PH Blog


Monday 23rd January 2012


Our man at the Nurburgring on why the 'ring needs weekday tourist sessions

Dark clouds (literal and figurative) are gathering over Nurburg, and the mood here is understandably grim. The ongoing saga of the Nurburgring's crisis just gets worse by the day. Threats of mass unemployment amongst Nurburgring employees, possible cancellation of the F1 rounds, and even an alleged additional €160m of debt (yes, that's nearly half a billion total now). How can things get any worse?

Well, try this one on for size: what if the track's last cash cow got caught in the crossfire between cost-cutting and money-making? Last month the public opening times for the Nurburgring Nordschleife, the 'touristenfahrten' sessions were released. Or to be more accurate, they were only half-released.

Only dates up until July 1 were put online at the Nurburgring's official site. And they didn't include any mid-week evening openings. In June there are currently only two days with public sessions on the track.

This isn't just awful news for drivers of the slightly less-crowded midweek openings, it's bad news for anybody who is right now making plans to drive the Nordschleife. A whole year's worth of visitors will be cramming their trip into the few days that are advertised.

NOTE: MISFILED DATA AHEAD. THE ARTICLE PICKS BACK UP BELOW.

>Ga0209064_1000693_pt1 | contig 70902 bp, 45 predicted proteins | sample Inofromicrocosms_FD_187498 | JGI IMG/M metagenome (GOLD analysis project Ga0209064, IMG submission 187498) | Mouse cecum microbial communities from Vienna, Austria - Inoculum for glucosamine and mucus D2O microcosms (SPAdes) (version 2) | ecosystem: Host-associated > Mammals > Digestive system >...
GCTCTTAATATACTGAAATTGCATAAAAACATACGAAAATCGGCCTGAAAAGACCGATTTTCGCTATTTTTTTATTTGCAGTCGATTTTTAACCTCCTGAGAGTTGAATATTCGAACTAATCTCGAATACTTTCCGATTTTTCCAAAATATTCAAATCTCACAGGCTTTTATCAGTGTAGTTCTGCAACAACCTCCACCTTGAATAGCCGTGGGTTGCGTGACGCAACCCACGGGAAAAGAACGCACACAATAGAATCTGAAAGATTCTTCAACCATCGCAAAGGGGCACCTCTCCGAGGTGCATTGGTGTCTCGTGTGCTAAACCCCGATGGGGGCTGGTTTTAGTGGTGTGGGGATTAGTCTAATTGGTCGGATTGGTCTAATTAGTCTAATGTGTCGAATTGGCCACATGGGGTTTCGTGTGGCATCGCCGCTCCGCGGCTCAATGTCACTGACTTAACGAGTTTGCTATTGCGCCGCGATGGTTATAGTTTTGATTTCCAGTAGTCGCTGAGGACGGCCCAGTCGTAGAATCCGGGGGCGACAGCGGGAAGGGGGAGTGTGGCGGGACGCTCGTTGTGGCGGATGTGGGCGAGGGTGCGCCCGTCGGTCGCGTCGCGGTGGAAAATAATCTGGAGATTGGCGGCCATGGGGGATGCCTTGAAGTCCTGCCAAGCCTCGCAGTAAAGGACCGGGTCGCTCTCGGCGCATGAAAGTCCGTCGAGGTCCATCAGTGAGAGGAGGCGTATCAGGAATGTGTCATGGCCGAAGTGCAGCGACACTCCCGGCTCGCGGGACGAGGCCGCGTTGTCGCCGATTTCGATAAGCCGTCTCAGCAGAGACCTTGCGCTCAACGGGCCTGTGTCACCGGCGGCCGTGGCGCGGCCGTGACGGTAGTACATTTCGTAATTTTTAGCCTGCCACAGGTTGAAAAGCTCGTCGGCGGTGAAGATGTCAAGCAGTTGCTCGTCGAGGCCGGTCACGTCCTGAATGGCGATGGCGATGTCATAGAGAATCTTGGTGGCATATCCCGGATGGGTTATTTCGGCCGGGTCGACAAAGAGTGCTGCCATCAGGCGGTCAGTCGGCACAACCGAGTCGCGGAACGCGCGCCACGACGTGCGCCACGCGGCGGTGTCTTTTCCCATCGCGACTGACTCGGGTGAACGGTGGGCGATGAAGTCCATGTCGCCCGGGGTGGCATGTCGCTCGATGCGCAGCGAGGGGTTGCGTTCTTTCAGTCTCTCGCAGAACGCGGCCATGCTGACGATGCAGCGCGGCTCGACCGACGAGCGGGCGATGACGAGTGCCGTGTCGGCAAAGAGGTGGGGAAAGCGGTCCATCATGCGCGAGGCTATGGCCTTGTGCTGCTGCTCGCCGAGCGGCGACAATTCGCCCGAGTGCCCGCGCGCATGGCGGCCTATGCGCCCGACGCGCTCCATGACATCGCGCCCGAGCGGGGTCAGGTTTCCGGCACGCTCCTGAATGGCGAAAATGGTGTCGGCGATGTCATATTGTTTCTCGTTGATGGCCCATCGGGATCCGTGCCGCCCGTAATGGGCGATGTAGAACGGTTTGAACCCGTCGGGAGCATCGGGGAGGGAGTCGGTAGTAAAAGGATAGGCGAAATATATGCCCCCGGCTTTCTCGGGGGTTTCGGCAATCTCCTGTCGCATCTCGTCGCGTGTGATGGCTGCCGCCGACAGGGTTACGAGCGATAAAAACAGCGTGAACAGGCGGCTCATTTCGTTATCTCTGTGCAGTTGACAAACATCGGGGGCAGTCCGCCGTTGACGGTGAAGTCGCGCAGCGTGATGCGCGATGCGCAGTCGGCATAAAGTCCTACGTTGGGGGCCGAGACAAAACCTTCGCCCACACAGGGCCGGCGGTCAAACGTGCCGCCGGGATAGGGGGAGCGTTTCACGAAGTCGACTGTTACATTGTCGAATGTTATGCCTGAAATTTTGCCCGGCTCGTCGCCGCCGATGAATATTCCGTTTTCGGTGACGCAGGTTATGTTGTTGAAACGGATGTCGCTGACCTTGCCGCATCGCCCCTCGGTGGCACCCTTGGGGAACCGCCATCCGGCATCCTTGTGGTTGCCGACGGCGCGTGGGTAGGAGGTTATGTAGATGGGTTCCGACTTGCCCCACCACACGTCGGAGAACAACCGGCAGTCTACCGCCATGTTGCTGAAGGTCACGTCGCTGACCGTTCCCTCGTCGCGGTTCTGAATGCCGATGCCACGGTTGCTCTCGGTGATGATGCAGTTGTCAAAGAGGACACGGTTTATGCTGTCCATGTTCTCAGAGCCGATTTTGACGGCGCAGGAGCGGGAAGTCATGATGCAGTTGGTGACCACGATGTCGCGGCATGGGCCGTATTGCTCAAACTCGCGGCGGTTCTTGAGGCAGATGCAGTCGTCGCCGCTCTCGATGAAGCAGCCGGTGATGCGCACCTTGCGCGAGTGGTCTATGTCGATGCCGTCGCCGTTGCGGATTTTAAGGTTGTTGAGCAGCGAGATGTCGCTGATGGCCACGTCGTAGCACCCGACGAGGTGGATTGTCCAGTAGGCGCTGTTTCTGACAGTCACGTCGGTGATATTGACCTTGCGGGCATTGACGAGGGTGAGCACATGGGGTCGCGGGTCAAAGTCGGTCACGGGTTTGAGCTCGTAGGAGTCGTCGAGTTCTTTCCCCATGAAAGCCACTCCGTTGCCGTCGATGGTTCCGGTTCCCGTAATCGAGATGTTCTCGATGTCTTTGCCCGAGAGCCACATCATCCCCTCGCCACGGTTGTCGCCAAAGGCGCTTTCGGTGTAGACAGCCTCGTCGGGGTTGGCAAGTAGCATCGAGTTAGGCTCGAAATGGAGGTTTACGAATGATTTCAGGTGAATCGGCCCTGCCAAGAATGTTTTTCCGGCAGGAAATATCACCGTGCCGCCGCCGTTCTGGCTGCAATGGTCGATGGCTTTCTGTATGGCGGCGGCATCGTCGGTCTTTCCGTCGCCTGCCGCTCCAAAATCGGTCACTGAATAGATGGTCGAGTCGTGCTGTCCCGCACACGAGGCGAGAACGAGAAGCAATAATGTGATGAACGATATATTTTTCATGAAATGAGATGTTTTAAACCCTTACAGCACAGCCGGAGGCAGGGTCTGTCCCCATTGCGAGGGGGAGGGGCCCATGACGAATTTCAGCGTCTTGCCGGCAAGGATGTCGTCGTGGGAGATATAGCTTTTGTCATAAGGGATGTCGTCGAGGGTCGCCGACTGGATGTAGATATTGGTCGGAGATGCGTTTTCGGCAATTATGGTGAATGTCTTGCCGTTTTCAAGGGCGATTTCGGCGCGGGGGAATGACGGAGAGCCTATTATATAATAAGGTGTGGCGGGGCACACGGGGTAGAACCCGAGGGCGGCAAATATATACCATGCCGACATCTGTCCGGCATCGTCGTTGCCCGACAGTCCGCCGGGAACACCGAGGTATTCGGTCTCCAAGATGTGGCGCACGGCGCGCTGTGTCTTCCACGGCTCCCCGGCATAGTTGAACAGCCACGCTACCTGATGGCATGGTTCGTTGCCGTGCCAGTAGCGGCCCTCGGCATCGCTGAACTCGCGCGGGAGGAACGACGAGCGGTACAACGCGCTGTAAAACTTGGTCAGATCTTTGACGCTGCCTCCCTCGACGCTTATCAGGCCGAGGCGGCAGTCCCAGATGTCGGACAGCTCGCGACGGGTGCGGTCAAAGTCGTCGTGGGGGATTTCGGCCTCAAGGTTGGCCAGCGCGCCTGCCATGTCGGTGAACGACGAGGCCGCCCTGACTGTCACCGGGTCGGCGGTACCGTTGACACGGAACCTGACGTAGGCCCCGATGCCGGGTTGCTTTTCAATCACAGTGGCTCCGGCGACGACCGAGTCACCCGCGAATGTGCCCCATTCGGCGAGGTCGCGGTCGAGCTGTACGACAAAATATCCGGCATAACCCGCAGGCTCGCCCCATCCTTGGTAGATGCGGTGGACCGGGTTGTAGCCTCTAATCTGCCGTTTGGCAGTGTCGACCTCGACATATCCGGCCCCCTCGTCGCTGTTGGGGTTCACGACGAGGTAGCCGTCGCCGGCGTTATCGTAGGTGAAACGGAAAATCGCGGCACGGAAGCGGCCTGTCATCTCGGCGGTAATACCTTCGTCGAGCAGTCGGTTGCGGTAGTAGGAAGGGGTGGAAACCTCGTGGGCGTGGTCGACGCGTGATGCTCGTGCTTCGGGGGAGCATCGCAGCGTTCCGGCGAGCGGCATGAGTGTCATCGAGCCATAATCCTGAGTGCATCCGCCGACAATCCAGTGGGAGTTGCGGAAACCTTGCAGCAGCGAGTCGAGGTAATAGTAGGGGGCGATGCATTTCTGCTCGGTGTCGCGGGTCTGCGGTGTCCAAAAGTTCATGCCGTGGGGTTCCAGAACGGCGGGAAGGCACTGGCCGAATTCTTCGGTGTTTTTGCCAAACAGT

Personally, as an employee of an independent rental firm that is nearly 100 per cent reliant on the Nurburgring's public sessions, it could be an utter disaster. With no mid-week rentals my employers would see turnover cut by up to 60 per cent, and profits even more so. Staff would have to go, possibly myself included.

But why on earth would the Nurburgring cut back on the now-€26 per lap, and up to €10,000 per hour public sessions? The rumour is, and I stress it's just a vicious rumour, that the industry testing might one day stretch from 8am until 7pm. These industry pool sessions, as they're called, have been nibbling into the public times for several years. Visitors last year often only had time for a couple of laps as posted opening times of 1730h were often delayed by up to and over one hour. Industry test schedules and 'lap times' taking precedence over a carpark full of frustrated petrolheads.

The official response of the Nurburgring to my pestering was to publish the first eight evening opening times in March.

Ann-Katherin Schürmann of the Nurburgring's press department told me, "The opening times will now be published step by step in the internet on our homepage and there are no plans [to replace the evening touristenfahrten sessions with industry sessions]."

I truly hope so, because not only do the public hours keep this place alive, but a lap of the 'ring is the only thing guaranteed to break anybody's bad mood.


Author: Dale Lomas